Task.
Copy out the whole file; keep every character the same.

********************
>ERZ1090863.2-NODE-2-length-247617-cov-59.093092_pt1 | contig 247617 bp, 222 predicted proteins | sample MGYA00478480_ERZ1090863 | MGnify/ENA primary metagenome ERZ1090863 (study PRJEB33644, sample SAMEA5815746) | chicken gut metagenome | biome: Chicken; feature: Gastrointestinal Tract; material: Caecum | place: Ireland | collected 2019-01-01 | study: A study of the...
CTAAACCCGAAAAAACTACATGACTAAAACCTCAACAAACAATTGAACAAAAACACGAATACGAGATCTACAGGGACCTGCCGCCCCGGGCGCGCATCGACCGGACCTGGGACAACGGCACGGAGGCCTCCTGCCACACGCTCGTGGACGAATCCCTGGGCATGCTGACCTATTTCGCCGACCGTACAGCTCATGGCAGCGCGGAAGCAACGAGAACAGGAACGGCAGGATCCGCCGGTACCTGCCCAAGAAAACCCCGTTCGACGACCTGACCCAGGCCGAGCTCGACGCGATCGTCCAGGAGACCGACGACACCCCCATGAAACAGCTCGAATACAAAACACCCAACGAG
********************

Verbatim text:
>ERZ1090863.2-NODE-2-length-247617-cov-59.093092_pt1 | contig 247617 bp, 222 predicted proteins | sample MGYA00478480_ERZ1090863 | MGnify/ENA primary metagenome ERZ1090863 (study PRJEB33644, sample SAMEA5815746) | chicken gut metagenome | biome: Chicken; feature: Gastrointestinal Tract; material: Caecum | place: Ireland | collected 2019-01-01 | study: A study of the...
CTAAACCCGAAAAAACTACATGACTAAAACCTCAACAAACAATTGAACAAAAACACGAATACGAGATCTACAGGGACCTGCCGCCCCGGGCGCGCATCGACCGGACCTGGGACAACGGCACGGAGGCCTCCTGCCACACGCTCGTGGACGAATCCCTGGGCATGCTGACCTATTTCGCCGACCGTACAGCTCATGGCAGCGCGGAAGCAACGAGAACAGGAACGGCAGGATCCGCCGGTACCTGCCCAAGAAAACCCCGTTCGACGACCTGACCCAGGCCGAGCTCGACGCGATCGTCCAGGAGACCGACGACACCCCCATGAAACAGCTCGAATACAAAACACCCAACGAG